I love each and every ingredient in this salad, Lydia. And I always keep a bottle with a few basil sprigs inside (the one I grow myself) - it is wonderful drizzled over so many dishes, especially tomato salads and pizzas. YUM!

I love extra virgin olive oil. Whenever I head to my local ethnic markets I try different kinds each time. My favorite way to eat a good oil is drizzled on fresh pasta with a sprinkle of cheese or for dipping bread in.

That first line had me laughing! hee hee

I keep two different kinds of olive oil on hand, one for drizzling and another for cooking. I agree about the Trader Joe's olive oil; it is very serviceable and gets daily use in our kitchen. The fancy stuff is saved for company and special occasions.

I loved that first line, too! ;) What a great idea for a class! My son & I tried a flavored oil at a local market a few weeks ago..blood orange EVOO. It was so yummy just drizzled on a little slice of bread.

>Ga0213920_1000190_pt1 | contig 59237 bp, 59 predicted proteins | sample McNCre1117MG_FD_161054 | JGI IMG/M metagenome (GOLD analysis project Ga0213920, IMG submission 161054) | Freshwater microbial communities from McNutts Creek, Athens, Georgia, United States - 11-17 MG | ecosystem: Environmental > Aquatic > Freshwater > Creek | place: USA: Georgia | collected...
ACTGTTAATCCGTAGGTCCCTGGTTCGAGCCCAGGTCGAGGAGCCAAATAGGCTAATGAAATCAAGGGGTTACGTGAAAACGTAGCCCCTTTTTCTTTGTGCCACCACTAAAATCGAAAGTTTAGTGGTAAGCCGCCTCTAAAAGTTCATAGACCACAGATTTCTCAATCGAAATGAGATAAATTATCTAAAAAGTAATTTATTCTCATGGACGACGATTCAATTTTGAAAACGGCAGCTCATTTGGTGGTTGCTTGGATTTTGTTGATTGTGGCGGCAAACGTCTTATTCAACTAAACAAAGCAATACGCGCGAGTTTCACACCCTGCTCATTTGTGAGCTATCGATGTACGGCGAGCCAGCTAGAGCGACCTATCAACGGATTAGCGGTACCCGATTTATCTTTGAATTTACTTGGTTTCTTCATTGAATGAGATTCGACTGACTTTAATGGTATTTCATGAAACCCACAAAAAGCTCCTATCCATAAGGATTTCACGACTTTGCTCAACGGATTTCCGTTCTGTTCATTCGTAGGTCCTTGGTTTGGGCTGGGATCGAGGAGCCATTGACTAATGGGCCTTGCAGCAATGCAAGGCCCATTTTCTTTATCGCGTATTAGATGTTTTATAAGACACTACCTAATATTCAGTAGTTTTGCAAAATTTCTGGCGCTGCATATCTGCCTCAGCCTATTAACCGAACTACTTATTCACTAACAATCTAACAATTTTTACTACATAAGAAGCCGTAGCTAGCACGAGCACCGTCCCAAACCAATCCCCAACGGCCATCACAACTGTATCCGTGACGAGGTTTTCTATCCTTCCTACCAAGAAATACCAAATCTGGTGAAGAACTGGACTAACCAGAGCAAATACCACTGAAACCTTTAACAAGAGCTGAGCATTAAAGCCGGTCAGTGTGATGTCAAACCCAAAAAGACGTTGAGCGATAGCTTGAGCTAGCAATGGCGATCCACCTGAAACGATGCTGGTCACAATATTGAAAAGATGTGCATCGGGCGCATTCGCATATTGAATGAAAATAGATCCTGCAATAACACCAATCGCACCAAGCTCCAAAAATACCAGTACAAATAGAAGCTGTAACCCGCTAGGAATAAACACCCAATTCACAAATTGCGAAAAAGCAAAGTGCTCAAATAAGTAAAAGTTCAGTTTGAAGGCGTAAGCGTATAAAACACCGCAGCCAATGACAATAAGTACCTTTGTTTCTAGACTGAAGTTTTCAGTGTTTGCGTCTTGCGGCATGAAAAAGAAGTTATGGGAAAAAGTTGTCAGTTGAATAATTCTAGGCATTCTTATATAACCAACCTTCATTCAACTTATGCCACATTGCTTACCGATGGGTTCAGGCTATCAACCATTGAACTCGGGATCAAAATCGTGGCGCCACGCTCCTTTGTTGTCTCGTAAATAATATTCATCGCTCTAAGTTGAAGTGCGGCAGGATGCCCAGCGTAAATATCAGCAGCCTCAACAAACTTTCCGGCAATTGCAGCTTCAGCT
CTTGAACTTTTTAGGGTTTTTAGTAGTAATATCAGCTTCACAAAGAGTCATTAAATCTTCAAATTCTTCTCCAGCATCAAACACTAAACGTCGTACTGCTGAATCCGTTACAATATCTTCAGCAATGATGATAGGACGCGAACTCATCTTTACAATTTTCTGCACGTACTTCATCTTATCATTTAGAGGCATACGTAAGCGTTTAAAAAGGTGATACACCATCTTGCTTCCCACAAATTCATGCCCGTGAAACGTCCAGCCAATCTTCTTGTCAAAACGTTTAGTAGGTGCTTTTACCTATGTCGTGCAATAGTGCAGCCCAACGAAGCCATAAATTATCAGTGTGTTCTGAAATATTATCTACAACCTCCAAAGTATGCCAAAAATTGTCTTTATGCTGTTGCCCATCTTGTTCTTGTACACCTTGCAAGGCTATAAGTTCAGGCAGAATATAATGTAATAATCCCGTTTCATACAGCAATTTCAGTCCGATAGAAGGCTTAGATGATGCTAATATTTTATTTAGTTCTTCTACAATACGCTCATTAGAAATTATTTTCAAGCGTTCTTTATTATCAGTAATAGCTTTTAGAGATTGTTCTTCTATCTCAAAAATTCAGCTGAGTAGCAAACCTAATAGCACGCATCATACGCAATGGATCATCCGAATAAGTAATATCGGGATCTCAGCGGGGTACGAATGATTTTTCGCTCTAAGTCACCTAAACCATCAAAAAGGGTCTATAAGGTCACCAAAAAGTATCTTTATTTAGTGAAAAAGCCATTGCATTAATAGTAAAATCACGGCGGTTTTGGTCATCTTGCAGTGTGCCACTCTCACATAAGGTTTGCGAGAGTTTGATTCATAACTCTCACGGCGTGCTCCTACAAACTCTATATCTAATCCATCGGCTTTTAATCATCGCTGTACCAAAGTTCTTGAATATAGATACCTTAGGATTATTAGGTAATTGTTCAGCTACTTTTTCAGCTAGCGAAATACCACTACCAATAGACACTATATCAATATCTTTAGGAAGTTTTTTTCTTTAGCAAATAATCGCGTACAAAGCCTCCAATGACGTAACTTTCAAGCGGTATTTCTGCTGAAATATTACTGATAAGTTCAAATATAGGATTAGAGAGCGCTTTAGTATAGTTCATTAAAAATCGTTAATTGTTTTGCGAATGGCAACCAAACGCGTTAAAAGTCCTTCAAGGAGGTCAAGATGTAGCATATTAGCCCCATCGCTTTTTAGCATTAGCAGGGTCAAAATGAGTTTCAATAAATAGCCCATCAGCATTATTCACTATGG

Hi Lydia,

I don't have much pantry space at all, so I tend to just keep a big bottle of the Trader Joe's EVOO on the shelf. I've indulged a few times and bought Zoe EVOO, which has a much brighter, greener flavor. As I've told you, though, I am lucky enough to live right by Zingerman's, and they often offer samples of supremely delicious EVOO, so I've tried a few. My favorite is Spanish.

Gorgeous salad.

what? you're in RI? so am I!

Love the first line and thanks Lydia for the recipe anything with feta is a must have for me.
I have 4 types of EVOO two are from Spain and two are Italian. The cheaper of the Spanish oils I use to pack stuff like peppers. For the other oils it just depends on what I am cooking. There is a distributor of French foods called Nicole’s which is about a half mile away. They will often have Olive Oil tastings. What I have taken away from the experience is a better understanding of the types of oils that are out there and what would work best for me. I have to be honest here but the oils at Nicole’s are a bit too steep for my purse, but I have found cheaper oils that have pretty much the taste and functions that will work for me.

The salad looks exquisite, the ingredients superb and hey, it's gotta be good with Feta in it!